If you’ve used brainwave entrainment and experienced any benefits, feel free to share your experience in the comments section below. Be sure to discuss why you believe the entrainment was effective and/or whether you think it could’ve been a placebo effect. I’ve played around with the products and feel as if they are great for relaxation enhancement, inducing a temporary perceptual change (i.e. altered state of consciousness), and arousal reduction.
Good to hear from you and glad you got some value from the article. In total honesty I do feel that brainwave entrainment is safe, and that the big point is not to over-use it, or to push yourself too hard. You can almost think of it like an herb or nutritional supplement. You don’t expect big results the day/week of taking it, and if you don’t get results, you don’t keep taking more. You take it in regular safe doses over a recommended period of time and let it synergistically work its magic. Generally I think you are safe to listen to the audio you made, I just recommend taking it gradually with gamma in particular. Listen for just 10-15 minutes at first and see how your brain handles it. If it doesn’t produce any unwanted feelings then jump right in. But even then I recommend only listening once per day, and taking one day off per week.
I’ve been using equisync first thing in the morning after I get up, and listen to all three tracks in a row. I again listen to all three tracks in the late afternoon. If I don’t have that much time available, I will start on Track 2 or 3, as necessary. I have really started to focus on my breathing, and notice the difference – I finish the session in a DEEPLY relaxed state.
These sounds in these musical tracks are presented through monaural beats, binaural beats, isochronic tones, or a mixture involving combinations of all three of these modalities, described in detail below. Choose alpha brainwave tracks for calming anxiety and relaxing body and mind, and choose theta tracks for help in getting to sleep and for bringing hidden feelings to the surface. Some people also report out-of-body type experiences when in theta brainwave states.
Most programs start at a work/life busy brain Beta frequency of twenty light flashes per second (20Hz) and slowly ramp them down to Alpha (relaxation and meditation) at 8-12 HZ, Theta (deep relaxation and dreaming) at 4-8 Hz) and Delta (dreamless deep relaxation) of .5-4Hz. We have taken measurements at Mass General with state of the art EEG equipment and have seen a slowing of the brain waves from Beta to Theta in two minutes and complete brain wave harmonization in the left, right, anterior, posterior and occipital regions of the brain.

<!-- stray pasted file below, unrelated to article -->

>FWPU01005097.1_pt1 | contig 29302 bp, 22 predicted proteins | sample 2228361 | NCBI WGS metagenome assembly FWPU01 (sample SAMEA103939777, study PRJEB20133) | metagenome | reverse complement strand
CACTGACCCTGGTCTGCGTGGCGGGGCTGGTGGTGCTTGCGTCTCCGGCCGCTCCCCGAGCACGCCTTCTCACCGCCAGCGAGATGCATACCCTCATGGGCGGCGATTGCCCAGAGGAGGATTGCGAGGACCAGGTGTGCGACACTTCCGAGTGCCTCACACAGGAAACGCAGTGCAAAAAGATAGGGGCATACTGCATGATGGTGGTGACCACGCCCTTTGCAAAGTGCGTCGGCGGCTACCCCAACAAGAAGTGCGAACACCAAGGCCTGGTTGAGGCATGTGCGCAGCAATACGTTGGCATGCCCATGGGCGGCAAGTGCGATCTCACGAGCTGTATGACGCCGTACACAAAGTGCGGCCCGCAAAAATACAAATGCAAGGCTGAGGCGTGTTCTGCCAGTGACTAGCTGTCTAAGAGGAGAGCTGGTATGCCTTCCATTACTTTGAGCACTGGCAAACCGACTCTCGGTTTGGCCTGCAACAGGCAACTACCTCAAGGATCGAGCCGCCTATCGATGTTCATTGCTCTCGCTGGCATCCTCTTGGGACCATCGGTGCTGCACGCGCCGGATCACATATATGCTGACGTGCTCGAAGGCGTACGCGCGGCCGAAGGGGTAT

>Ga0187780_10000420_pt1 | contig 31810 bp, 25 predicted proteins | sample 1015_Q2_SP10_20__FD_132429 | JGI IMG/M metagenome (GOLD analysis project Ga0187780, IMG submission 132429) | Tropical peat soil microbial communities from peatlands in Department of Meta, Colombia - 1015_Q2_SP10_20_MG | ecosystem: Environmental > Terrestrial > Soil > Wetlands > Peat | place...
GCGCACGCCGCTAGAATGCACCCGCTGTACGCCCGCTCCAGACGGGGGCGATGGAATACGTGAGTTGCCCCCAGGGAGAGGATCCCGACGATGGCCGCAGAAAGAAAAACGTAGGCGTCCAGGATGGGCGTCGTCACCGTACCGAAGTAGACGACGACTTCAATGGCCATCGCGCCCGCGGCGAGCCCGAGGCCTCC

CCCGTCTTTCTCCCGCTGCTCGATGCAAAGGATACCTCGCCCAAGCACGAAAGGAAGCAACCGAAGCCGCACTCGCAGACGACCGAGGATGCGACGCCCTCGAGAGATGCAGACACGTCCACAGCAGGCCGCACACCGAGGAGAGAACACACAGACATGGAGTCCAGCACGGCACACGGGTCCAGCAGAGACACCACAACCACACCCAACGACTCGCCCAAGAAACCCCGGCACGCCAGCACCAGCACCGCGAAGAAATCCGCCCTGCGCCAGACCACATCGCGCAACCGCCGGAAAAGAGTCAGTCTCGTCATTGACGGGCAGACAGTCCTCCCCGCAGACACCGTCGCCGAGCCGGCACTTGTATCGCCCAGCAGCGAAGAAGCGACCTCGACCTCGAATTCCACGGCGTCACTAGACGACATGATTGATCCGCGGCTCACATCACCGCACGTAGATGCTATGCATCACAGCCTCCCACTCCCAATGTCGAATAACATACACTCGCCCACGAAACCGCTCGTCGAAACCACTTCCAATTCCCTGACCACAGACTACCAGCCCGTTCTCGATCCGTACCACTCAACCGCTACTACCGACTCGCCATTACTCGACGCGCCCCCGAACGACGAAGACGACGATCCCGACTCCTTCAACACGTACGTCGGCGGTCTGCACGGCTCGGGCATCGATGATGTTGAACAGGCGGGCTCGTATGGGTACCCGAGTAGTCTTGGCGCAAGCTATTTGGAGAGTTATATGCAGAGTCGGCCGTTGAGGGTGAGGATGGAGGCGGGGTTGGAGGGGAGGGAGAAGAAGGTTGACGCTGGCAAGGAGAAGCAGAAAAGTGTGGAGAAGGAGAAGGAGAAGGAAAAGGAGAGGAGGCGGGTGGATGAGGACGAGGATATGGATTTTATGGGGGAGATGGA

One of the most fascinating and beneficial things about Delta brainwaves is their ability to stimulate the release of anti-aging hormones in the body, such as HGH (human growth hormone). Increased melatonin levels are also common in this state, and regular visits to Delta have also been shown to decrease cortisol levels. (Cortisol is a hormone that is released during stressful situations, that has been linked with the aging process.) In a nutshell, Delta brainwaves are very healthy, and until now have only been accessible to us during deep sleep.
All brainwave frequencies are useful and beneficial at certain times – there is no brainwave that is intrinsically better than another. However, by deliberately choosing to attain a particular brainwave state, a corresponding mental state can be brought about at the same time. For example, a working person who has been in an overly alert beta brainwave pattern for many hours can quickly shift their mind and body into a relaxed state by listening to a few minutes of brainwave entrainment music for inducing alpha or theta brainwaves.
The functional role of neural oscillations is still not fully understood;[6] however they have been shown to correlate with emotional responses, motor control, and a number of cognitive functions including information transfer, perception, and memory.[7][8][9] Specifically, neural oscillations, in particular theta activity, are extensively linked to memory function, and coupling between theta and gamma activity is considered to be vital for memory functions, including episodic memory.[10][11][12]